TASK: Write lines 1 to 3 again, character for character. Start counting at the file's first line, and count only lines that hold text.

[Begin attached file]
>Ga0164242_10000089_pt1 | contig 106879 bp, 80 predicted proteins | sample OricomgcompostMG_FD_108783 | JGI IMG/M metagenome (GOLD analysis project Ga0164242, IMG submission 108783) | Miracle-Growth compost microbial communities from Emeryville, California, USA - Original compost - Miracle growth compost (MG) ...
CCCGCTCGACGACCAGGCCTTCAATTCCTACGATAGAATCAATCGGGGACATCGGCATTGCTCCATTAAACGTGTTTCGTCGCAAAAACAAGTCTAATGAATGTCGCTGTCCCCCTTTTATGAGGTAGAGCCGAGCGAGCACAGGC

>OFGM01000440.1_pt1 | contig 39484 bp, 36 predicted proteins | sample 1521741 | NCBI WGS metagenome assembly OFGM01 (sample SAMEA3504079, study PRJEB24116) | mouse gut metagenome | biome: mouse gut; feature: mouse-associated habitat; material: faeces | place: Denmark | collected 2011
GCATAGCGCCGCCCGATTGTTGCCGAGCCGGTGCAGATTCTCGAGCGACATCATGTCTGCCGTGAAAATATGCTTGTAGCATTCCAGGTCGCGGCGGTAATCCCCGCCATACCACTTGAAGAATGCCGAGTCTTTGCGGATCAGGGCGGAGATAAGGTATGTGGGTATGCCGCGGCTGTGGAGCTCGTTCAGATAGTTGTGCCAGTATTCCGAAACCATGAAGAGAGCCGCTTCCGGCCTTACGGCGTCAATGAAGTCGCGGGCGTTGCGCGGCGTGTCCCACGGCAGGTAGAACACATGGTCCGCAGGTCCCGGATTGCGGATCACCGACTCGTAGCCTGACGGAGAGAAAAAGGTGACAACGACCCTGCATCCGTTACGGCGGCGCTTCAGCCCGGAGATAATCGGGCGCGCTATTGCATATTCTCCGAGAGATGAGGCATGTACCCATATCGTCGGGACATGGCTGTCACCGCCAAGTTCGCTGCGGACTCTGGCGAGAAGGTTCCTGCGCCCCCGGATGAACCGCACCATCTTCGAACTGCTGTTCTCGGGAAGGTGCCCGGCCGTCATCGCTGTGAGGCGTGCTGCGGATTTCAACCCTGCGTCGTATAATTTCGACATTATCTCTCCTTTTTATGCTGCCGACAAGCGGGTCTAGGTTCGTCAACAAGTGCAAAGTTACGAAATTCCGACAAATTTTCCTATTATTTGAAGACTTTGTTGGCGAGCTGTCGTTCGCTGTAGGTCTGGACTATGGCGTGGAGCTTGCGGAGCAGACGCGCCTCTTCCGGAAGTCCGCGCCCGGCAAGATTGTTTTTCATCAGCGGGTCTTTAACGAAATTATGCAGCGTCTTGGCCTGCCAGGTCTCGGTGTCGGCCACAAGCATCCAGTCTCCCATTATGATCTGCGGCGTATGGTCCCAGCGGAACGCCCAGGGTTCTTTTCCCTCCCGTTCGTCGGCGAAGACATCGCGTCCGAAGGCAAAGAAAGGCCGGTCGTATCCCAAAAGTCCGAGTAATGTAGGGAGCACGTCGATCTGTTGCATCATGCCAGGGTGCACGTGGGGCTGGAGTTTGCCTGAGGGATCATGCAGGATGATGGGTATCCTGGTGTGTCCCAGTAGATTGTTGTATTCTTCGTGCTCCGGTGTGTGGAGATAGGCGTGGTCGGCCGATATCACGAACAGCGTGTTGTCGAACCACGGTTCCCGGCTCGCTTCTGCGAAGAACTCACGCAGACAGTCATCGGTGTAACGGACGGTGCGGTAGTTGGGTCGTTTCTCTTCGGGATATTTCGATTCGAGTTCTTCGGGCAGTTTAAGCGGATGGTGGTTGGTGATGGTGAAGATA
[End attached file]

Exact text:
>Ga0164242_10000089_pt1 | contig 106879 bp, 80 predicted proteins | sample OricomgcompostMG_FD_108783 | JGI IMG/M metagenome (GOLD analysis project Ga0164242, IMG submission 108783) | Miracle-Growth compost microbial communities from Emeryville, California, USA - Original compost - Miracle growth compost (MG) ...
CCCGCTCGACGACCAGGCCTTCAATTCCTACGATAGAATCAATCGGGGACATCGGCATTGCTCCATTAAACGTGTTTCGTCGCAAAAACAAGTCTAATGAATGTCGCTGTCCCCCTTTTATGAGGTAGAGCCGAGCGAGCACAGGC

>OFGM01000440.1_pt1 | contig 39484 bp, 36 predicted proteins | sample 1521741 | NCBI WGS metagenome assembly OFGM01 (sample SAMEA3504079, study PRJEB24116) | mouse gut metagenome | biome: mouse gut; feature: mouse-associated habitat; material: faeces | place: Denmark | collected 2011